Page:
My care-leaver support has ensured that I have been able to truly make the most out of my higher education and the beginning of my adult life. I have had an amazing few years in education and I’m excited to continue learning and growing.Next year I’ll be finishing my Masters Degree and completing a Traineeship in a leading library in London. After that, who knows? Right now everything is coming up roses, and I’m happy to wait and see where life is going to take me.
How has pathway planning helped your learning? Or has a lack of understanding about what pathway planning is or a lack of support during pathway planning prevented you from achieving? We are interested to hear about your experiences – please let us know in the Comments section below.
We leave the Lib Dem Conference in Glasgow with renewed vigour, as the curtain falls on the 2014 Party Conference season.
Overall, it’s been a positive week, with great evidence that NIACE’s Manifesto
is gaining good traction in emerging Lib Dem policy. It was pleasing to see adult education so prominent within Vince Cable’s speech on Monday, where he highlighted his desire to “see a big expansion of community adult education”. On Tuesday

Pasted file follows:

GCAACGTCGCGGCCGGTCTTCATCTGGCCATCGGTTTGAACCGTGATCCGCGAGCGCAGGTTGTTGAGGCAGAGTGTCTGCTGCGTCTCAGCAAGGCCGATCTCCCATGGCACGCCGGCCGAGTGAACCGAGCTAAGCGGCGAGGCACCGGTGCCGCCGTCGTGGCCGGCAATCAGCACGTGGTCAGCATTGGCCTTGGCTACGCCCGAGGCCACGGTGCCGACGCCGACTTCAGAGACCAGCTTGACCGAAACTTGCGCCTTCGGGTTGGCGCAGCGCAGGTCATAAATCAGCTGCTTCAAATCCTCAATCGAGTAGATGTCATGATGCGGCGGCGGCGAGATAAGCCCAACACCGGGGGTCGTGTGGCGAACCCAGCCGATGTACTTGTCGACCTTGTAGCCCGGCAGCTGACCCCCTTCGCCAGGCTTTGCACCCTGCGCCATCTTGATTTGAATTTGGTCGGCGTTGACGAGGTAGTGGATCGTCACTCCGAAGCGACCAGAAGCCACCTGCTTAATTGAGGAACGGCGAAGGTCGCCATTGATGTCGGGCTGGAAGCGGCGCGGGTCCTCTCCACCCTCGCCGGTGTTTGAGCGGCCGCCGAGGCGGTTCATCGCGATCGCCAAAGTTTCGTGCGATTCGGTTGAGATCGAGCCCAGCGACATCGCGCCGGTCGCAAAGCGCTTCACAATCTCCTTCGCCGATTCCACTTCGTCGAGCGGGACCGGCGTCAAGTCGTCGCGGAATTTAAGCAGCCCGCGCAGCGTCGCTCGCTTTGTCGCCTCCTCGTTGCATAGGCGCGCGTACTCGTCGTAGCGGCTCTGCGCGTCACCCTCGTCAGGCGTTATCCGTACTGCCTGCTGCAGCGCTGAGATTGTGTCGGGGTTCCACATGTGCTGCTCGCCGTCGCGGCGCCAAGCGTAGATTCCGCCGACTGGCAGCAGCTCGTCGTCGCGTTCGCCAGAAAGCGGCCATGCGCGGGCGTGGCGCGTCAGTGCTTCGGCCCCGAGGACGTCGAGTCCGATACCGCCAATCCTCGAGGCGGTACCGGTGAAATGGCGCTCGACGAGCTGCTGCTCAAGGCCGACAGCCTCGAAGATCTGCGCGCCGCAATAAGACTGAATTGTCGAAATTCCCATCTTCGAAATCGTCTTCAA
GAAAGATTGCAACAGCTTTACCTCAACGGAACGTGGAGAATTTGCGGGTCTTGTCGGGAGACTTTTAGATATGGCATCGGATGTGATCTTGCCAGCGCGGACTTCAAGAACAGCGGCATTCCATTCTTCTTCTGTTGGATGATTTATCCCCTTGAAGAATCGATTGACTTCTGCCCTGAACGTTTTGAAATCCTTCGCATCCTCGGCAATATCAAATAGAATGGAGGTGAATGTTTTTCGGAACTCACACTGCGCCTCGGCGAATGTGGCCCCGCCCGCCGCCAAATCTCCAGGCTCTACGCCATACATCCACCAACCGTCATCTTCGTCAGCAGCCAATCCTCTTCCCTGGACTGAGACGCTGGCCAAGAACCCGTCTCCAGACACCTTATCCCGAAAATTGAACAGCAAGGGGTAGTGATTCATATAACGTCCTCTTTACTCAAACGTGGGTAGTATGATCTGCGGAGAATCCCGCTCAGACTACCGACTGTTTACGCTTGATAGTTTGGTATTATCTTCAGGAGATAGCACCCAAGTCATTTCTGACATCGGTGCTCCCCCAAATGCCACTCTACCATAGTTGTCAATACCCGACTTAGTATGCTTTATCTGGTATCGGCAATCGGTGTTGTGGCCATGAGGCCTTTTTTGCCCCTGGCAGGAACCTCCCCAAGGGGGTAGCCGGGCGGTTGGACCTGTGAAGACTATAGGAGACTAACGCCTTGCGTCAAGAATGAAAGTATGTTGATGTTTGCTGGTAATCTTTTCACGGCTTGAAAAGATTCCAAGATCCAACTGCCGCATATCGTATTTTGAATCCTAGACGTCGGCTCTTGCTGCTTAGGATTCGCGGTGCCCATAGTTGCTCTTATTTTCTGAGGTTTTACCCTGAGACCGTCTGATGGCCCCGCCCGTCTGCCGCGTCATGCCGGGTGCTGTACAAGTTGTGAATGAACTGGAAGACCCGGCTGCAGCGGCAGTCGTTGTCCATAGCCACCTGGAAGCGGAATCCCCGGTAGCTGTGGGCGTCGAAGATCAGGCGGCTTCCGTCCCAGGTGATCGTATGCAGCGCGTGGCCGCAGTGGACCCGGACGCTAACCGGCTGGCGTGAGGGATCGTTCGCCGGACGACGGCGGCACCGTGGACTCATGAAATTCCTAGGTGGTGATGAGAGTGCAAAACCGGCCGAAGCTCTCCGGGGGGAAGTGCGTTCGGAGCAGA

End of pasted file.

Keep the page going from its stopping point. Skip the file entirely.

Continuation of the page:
, we saw delegates vote to support the measures within the Lib Dem pre-manifesto, which incorporates the calls in NIACE’s Manifesto’s for a cross-party Commission on skills needs (positively, the Lib Dems want this to be a Royal Commission), our policy on learning accounts, and an important over-arching commitment to support lifelong learning for all. Also on Tuesday, delegates voted in support of the Lib Dem’s new policy document – Age Ready Britain –
which stated a firm commitment to work with NIACE to roll out and promote mid-life career reviews, following our successful pilots with Government.
We’ve worked hard over the past three weeks to directly promote our Manifesto to those influential politicians who will likely have a clear bearing on the employment and skills agenda in the run up to the General Election, and beyond.
Whilst it would be wrong to claim universal support for all of NIACE’s policy proposals from all the politicians/advisors we’ve met, what we’ve seen is a good general support for our Manifesto, and a good understanding of the need to do more to unlock the talents of all if we’re to sustain and further grow the economy. There is a clear shared consensus across the parties that we need more apprenticeships, that youth unemployment must be tackled, that growth in higher education must be secured, and that our poor levels of literacy and numeracy needs to be improved.